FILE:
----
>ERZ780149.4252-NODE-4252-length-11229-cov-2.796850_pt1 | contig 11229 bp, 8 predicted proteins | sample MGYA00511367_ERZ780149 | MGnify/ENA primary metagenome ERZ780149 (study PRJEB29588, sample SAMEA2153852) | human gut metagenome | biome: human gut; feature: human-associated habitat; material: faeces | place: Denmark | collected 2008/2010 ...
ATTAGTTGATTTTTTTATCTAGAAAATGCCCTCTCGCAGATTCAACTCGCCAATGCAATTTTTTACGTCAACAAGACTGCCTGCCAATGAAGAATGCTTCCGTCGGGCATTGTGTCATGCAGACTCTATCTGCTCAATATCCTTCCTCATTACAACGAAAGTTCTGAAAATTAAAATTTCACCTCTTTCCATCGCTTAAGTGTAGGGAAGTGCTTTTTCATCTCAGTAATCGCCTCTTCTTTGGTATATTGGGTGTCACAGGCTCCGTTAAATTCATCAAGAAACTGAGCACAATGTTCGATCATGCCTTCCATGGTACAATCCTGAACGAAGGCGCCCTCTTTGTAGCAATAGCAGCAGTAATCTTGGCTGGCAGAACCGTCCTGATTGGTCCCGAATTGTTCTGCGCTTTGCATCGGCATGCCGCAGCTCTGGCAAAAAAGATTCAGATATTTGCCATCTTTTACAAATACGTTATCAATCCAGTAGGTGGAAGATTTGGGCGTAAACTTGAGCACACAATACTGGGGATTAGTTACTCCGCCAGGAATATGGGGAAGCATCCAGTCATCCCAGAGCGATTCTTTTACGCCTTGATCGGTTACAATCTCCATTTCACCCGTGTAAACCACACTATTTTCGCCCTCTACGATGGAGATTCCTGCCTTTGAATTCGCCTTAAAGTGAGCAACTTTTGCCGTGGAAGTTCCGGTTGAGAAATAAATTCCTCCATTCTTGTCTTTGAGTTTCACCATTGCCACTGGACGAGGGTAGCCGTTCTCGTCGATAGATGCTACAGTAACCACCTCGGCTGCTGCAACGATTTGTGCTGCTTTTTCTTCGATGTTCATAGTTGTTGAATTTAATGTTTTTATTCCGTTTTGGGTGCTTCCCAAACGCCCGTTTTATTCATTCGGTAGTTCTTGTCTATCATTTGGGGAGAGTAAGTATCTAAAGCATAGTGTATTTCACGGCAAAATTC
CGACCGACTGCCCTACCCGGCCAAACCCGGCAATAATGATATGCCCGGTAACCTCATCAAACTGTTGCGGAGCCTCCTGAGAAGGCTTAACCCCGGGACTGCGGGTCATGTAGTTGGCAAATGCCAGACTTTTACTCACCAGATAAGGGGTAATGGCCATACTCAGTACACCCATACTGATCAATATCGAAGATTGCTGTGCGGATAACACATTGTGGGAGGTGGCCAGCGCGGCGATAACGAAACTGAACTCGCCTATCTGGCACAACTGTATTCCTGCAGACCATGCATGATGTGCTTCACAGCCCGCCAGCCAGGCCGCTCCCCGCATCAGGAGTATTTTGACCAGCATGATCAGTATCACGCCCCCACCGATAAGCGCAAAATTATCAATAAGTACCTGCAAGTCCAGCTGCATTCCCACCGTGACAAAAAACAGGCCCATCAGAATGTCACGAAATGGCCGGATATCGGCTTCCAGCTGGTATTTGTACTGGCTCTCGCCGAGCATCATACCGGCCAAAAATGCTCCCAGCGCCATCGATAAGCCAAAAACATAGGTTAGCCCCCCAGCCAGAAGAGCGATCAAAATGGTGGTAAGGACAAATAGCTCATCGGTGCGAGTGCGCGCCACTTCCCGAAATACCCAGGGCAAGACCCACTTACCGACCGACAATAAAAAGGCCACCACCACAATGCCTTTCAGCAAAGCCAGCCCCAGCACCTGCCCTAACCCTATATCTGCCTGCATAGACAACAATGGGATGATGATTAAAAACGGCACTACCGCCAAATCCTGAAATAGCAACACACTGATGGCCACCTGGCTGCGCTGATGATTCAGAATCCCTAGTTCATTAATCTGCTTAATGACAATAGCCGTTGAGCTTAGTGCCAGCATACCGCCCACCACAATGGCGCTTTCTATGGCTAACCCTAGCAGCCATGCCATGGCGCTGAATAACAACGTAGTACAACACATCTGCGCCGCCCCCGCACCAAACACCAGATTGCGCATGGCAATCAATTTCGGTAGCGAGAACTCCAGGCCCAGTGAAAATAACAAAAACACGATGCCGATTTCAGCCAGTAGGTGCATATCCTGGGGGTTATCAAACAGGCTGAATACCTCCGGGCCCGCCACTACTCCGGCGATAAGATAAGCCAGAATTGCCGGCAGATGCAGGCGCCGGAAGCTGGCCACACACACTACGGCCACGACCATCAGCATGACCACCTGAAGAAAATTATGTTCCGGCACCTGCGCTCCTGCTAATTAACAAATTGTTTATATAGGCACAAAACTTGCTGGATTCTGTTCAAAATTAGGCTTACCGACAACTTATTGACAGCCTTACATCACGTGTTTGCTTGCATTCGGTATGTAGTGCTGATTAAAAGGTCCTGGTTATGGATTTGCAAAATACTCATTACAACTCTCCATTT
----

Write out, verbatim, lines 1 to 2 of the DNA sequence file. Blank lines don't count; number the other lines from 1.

>ERZ780149.4252-NODE-4252-length-11229-cov-2.796850_pt1 | contig 11229 bp, 8 predicted proteins | sample MGYA00511367_ERZ780149 | MGnify/ENA primary metagenome ERZ780149 (study PRJEB29588, sample SAMEA2153852) | human gut metagenome | biome: human gut; feature: human-associated habitat; material: faeces | place: Denmark | collected 2008/2010 ...
ATTAGTTGATTTTTTTATCTAGAAAATGCCCTCTCGCAGATTCAACTCGCCAATGCAATTTTTTACGTCAACAAGACTGCCTGCCAATGAAGAATGCTTCCGTCGGGCATTGTGTCATGCAGACTCTATCTGCTCAATATCCTTCCTCATTACAACGAAAGTTCTGAAAATTAAAATTTCACCTCTTTCCATCGCTTAAGTGTAGGGAAGTGCTTTTTCATCTCAGTAATCGCCTCTTCTTTGGTATATTGGGTGTCACAGGCTCCGTTAAATTCATCAAGAAACTGAGCACAATGTTCGATCATGCCTTCCATGGTACAATCCTGAACGAAGGCGCCCTCTTTGTAGCAATAGCAGCAGTAATCTTGGCTGGCAGAACCGTCCTGATTGGTCCCGAATTGTTCTGCGCTTTGCATCGGCATGCCGCAGCTCTGGCAAAAAAGATTCAGATATTTGCCATCTTTTACAAATACGTTATCAATCCAGTAGGTGGAAGATTTGGGCGTAAACTTGAGCACACAATACTGGGGATTAGTTACTCCGCCAGGAATATGGGGAAGCATCCAGTCATCCCAGAGCGATTCTTTTACGCCTTGATCGGTTACAATCTCCATTTCACCCGTGTAAACCACACTATTTTCGCCCTCTACGATGGAGATTCCTGCCTTTGAATTCGCCTTAAAGTGAGCAACTTTTGCCGTGGAAGTTCCGGTTGAGAAATAAATTCCTCCATTCTTGTCTTTGAGTTTCACCATTGCCACTGGACGAGGGTAGCCGTTCTCGTCGATAGATGCTACAGTAACCACCTCGGCTGCTGCAACGATTTGTGCTGCTTTTTCTTCGATGTTCATAGTTGTTGAATTTAATGTTTTTATTCCGTTTTGGGTGCTTCCCAAACGCCCGTTTTATTCATTCGGTAGTTCTTGTCTATCATTTGGGGAGAGTAAGTATCTAAAGCATAGTGTATTTCACGGCAAAATTC